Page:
Originally known as Muñecos infernales when released in Mexico, it was soon imported into the United States and dubbed in English as The Curse of the Doll People. The title of the film immediately lets the viewer know that some form of creepy dolls are going to be involved and director Benito Alazraki does not disappoint. In this particular movie, the dolls in question are quite frightening in appearance and just as deadly as they go about killing a number of men who stole a sacred idol from a temple and it is up to a woman named Karina to stop them.
While the film is a horror movie at heart, it is also packed with melodrama which makes it all that much better, most of it coming from voodoo expert Karina. Elvira Quintana does a great job as the occultist and makes the picture far more enjoyable than it would have been otherwise without her. Quintin Bulnes is like a poor man’s Christopher Lee, but at least he hams it up in the best possible way, making his role not so much scary, as it is ridiculous. Despite the sometimes silliness of it all, the film managed to be quite compelling, with the performances one of the few things to make it such.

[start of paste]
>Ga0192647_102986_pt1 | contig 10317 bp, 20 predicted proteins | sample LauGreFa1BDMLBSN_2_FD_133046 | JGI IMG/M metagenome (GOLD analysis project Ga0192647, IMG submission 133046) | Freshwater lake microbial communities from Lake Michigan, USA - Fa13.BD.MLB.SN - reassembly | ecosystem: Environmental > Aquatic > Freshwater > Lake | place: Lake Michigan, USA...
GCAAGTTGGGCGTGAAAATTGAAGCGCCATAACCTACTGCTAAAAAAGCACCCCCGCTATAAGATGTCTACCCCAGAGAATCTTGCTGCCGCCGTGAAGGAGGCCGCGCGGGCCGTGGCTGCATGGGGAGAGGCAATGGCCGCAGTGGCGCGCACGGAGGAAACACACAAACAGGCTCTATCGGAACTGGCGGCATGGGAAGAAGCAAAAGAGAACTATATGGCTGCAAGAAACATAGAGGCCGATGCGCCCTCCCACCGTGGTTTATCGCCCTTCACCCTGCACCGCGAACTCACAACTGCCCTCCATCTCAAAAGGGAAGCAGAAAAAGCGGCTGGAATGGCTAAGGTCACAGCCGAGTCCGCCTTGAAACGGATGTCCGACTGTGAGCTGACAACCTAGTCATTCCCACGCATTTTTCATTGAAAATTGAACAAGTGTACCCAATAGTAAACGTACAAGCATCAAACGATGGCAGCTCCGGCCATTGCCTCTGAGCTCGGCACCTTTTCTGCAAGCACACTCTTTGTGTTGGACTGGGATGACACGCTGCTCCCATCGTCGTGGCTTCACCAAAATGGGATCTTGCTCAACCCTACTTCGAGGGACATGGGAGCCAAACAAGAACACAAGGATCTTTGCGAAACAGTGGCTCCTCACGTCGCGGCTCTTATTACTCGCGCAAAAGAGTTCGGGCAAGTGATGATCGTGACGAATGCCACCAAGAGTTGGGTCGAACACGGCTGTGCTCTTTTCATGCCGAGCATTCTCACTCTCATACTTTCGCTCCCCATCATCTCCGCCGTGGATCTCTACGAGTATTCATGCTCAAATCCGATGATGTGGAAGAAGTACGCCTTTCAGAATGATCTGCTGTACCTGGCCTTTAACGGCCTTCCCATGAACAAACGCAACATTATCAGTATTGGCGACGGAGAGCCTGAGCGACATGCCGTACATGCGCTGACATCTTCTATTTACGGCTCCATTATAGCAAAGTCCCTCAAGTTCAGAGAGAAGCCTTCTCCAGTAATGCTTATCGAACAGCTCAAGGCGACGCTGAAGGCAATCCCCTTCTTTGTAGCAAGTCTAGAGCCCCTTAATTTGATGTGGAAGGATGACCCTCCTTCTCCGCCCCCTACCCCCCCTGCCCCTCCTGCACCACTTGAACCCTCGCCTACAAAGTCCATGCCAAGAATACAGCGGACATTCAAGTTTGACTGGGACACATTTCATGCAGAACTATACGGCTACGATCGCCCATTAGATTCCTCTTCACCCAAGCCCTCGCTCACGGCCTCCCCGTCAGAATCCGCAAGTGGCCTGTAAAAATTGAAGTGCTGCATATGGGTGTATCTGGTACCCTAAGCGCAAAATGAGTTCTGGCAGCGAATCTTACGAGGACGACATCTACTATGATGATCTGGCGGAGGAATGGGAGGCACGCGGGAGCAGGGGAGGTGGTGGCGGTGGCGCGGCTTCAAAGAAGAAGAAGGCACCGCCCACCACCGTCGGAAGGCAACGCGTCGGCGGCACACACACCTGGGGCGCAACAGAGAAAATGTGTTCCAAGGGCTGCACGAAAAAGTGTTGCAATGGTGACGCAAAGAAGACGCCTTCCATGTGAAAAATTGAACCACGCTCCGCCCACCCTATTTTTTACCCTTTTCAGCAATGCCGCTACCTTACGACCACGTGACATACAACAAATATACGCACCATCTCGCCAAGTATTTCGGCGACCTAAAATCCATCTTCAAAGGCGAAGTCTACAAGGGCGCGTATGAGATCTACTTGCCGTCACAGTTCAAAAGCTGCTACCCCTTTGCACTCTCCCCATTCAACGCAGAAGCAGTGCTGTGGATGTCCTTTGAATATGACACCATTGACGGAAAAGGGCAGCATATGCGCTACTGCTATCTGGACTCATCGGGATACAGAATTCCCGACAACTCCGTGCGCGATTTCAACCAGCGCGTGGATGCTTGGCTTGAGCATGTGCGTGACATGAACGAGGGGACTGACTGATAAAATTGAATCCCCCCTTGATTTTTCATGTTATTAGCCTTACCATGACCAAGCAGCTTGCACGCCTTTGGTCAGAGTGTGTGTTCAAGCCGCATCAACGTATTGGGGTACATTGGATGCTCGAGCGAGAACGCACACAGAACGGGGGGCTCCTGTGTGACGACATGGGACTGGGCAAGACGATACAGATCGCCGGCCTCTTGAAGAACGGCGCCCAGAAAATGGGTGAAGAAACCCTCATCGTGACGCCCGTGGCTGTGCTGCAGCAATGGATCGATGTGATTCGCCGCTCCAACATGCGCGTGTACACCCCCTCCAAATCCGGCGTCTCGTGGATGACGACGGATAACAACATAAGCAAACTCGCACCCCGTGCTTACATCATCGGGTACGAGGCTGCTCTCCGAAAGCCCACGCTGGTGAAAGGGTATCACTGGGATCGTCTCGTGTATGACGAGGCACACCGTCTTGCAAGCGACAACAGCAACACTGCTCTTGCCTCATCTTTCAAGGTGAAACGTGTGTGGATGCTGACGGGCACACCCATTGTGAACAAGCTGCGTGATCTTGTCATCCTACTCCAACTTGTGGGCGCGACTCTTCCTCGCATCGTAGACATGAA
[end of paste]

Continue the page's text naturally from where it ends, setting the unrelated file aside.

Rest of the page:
Watching this movie, one can easily tell that there was little to no money available for the making of it. A good example occurs during the beginning of the movie as the audience is told of the expedition to recover the sacred idol everything revolves around. The keyword is ‘told,’ as there are no flashback scenes and not only does it hamper the impact of it all, the person telling the story is not convincing enough to give it any gravitas. Budget or not, showing the audience what happened during that trip would have gone a long way to furthering the story and lending some importance to it. Overall, it was still entertaining and the creepy doll-people were exceptional. The cheapness of their look really added to the horror, offsetting any deficiencies found elsewhere.
With a perfectly moody atmosphere, a superbly, cheesy villain and his followers which included not only the horrific-looking dolls but a zombie as well and not to mention a beautiful heroine to center it all around, The Curse of the Doll People is a great example of what Mexican horror is all about and what it can deliver even with little to no resources.
3.5 out of 5